Spam, Spam. Sigh.

I have to turn off comments for a while, I am afraid.I can't watch the site every hour of the day, and the comment spammers are winning. I've even got trackback spam. MT Blacklist is not working for some reason, and I've got to figure it out. Sorry about that….

I have to turn off comments for a while, I am afraid.I can’t watch the site every hour of the day, and the comment spammers are winning. I’ve even got trackback spam. MT Blacklist is not working for some reason, and I’ve got to figure it out. Sorry about that. But I suggest that if you have comments, perhaps do what Dave suggests, assuming you’ve got a blog – ping me. The trackbacks will show through (and there is less of that kind of spam), and if enough do, then I’ll enable the same kind of approach as boing boing takes.

UPDATE: Got MT working again. It was choking on the amount of incoming spam. Will keep comments open till…next time.

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Yow.

Gary Price noticed that when you search for "behead berg" Google brings up a sponsored link for someone who is selling the video (it didn't come up for me, but I imagine there is only so much inventory the guy wanted to buy). It feels just like a porn site….

bergGary Price noticed that when you search for “behead berg” Google brings up a sponsored link for someone who is selling the video (it didn’t come up for me, but I imagine there is only so much inventory the guy wanted to buy). It feels just like a porn site. It’s a sign of how we are not quite sure how we feel about watching this video that Google has not put this site on its “bad” list, alongside the t-shirt vendors and the environmentalists (the porn sites *are not* on the bad list…nor do I think they should be…).

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Search, R.I.P.?

Danny Sullivan today writes something of an obit for the brief, glorious phase of Internet industry development in which search played a starring role. Danny has always warned that Google was on track to become a portal in the classic sense, but I think the recent AdSense news, in which…

rip.gifDanny Sullivan today writes something of an obit for the brief, glorious phase of Internet industry development in which search played a starring role. Danny has always warned that Google was on track to become a portal in the classic sense, but I think the recent AdSense news, in which Google essentially proclaimed itself a massively parallel ad agency, and the Google Groups news, where Google is playing catch up with Yahoo, has pushed him over the edge. Yahoo’s comments yesterday during an analyst meeting didn’t help – the company stressed that it was “much more than a search engine” – this after a year in which it focused almost entirely on earning cred in the search field.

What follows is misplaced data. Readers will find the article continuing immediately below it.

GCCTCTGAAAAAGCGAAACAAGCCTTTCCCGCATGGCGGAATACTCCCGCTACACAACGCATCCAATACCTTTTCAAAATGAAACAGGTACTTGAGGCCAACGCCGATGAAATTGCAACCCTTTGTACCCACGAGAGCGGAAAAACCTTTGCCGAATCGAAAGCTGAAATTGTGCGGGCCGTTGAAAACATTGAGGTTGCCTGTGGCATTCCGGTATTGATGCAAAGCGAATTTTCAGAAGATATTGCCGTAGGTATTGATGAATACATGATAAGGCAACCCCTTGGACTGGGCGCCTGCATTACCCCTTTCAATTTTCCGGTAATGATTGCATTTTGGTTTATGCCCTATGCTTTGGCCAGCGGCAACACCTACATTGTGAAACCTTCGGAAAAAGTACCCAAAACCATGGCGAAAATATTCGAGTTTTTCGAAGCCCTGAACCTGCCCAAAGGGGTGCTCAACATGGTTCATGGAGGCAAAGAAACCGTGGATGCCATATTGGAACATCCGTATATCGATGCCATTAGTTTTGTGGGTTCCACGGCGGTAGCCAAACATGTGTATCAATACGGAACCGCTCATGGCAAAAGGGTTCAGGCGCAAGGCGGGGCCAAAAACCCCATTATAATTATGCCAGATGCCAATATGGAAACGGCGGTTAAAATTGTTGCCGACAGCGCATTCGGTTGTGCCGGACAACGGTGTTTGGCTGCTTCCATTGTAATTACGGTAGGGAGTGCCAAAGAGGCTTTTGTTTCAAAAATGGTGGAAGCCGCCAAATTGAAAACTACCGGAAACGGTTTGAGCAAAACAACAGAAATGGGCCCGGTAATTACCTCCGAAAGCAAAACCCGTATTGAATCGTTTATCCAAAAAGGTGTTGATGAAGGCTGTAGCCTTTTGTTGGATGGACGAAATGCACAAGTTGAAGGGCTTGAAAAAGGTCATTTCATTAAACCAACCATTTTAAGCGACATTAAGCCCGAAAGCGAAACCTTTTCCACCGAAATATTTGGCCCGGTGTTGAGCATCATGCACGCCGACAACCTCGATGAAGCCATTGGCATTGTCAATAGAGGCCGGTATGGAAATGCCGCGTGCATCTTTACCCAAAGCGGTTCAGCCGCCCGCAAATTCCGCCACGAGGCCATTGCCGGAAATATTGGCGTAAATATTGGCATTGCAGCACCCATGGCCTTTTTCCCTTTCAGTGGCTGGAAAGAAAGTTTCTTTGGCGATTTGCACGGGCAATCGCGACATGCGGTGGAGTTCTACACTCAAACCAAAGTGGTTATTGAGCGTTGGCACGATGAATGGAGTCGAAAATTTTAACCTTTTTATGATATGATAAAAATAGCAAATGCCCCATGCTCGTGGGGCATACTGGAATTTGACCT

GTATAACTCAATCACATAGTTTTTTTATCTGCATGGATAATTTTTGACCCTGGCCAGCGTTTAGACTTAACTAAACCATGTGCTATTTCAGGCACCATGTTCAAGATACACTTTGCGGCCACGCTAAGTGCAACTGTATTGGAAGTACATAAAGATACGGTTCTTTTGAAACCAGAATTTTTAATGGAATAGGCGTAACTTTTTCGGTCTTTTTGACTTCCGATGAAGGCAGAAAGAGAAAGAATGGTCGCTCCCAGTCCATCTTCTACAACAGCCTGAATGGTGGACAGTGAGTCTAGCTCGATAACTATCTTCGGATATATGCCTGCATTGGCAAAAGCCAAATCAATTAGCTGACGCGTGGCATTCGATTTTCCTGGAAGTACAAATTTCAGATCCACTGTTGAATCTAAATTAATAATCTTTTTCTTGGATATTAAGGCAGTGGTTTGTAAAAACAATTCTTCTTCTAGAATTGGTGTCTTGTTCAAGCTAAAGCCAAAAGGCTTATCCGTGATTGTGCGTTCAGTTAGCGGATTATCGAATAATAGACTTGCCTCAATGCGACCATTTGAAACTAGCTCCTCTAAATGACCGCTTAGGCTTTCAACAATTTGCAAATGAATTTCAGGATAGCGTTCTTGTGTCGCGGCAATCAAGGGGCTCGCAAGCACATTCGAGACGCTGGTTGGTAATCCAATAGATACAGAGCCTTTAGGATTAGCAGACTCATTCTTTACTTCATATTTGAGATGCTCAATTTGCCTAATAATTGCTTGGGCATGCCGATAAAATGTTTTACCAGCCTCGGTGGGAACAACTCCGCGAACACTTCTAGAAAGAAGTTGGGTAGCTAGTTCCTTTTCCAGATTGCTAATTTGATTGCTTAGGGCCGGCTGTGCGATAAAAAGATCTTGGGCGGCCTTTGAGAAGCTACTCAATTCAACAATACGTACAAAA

Becoming a media player did make great sense for Google. It was a natural move to leverage the large advertising base it has. But its role in placing ads on sites across the web has nothing — absolutely nothing — to do with organizing information. ….

…”More than a search engine.” It’s almost unbelievable to hear those words spoken, especially from Yahoo, which over the past year has been desperately trying to resurrect its image as a search engine. While I’ve yet to hear Google utter those exact words, its actions speak them loudly.

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Da Vinci: “Hey Googlio, how the hell do I get to Rome?”

You come across some funny shit doing research on the web. Florence, Italy – Historians have found convincing evidence that Leonardo da Vinci developed the first search engine. Recently uncovered Da Vinci diaries describe how he collaborated with his neighbor, Googlio, to enable a renaissance in searching…. … In another…

googlioYou come across some funny shit doing research on the web.

Florence, Italy – Historians have found convincing evidence that Leonardo da Vinci developed the first search engine. Recently uncovered Da Vinci diaries describe how he collaborated with his neighbor, Googlio, to enable a renaissance in searching….


In another chapter, da Vinci recounts how he asked Googlio to find him “a babe with a mysterious and captivating smile.” Googlio produced a list of women ranked by their standing in Florentine society. Googlio began working for da Vinci full time. Da Vinci supplemented his income by selling the contents of the genius’ searches.

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Jeremy on LinkSpam

Jeremy has an idea for Scott and Dave….I agree with the implied business context – that there is a business to be made in providing services like link spam blocking to serious bloggers. I'd pay a monthly fee for such a service….